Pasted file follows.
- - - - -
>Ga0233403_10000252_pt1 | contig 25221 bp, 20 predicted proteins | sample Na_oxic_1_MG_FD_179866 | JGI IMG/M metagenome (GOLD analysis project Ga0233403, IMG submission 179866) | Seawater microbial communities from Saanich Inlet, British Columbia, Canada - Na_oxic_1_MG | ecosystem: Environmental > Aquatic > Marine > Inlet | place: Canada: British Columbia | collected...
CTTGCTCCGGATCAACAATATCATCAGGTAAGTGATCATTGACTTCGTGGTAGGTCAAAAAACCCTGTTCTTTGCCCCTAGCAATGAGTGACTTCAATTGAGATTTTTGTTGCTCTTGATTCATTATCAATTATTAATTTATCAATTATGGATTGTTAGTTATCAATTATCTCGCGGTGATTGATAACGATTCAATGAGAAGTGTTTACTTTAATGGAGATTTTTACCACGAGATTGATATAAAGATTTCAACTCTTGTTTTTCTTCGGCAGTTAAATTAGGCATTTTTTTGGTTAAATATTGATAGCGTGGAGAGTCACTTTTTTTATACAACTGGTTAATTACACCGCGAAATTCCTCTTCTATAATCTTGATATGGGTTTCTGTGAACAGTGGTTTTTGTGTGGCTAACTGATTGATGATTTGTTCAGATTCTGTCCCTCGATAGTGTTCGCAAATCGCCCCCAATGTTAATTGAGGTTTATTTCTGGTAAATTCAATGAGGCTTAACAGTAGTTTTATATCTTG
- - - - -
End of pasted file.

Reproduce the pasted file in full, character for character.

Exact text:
>Ga0233403_10000252_pt1 | contig 25221 bp, 20 predicted proteins | sample Na_oxic_1_MG_FD_179866 | JGI IMG/M metagenome (GOLD analysis project Ga0233403, IMG submission 179866) | Seawater microbial communities from Saanich Inlet, British Columbia, Canada - Na_oxic_1_MG | ecosystem: Environmental > Aquatic > Marine > Inlet | place: Canada: British Columbia | collected...
CTTGCTCCGGATCAACAATATCATCAGGTAAGTGATCATTGACTTCGTGGTAGGTCAAAAAACCCTGTTCTTTGCCCCTAGCAATGAGTGACTTCAATTGAGATTTTTGTTGCTCTTGATTCATTATCAATTATTAATTTATCAATTATGGATTGTTAGTTATCAATTATCTCGCGGTGATTGATAACGATTCAATGAGAAGTGTTTACTTTAATGGAGATTTTTACCACGAGATTGATATAAAGATTTCAACTCTTGTTTTTCTTCGGCAGTTAAATTAGGCATTTTTTTGGTTAAATATTGATAGCGTGGAGAGTCACTTTTTTTATACAACTGGTTAATTACACCGCGAAATTCCTCTTCTATAATCTTGATATGGGTTTCTGTGAACAGTGGTTTTTGTGTGGCTAACTGATTGATGATTTGTTCAGATTCTGTCCCTCGATAGTGTTCGCAAATCGCCCCCAATGTTAATTGAGGTTTATTTCTGGTAAATTCAATGAGGCTTAACAGTAGTTTTATATCTTG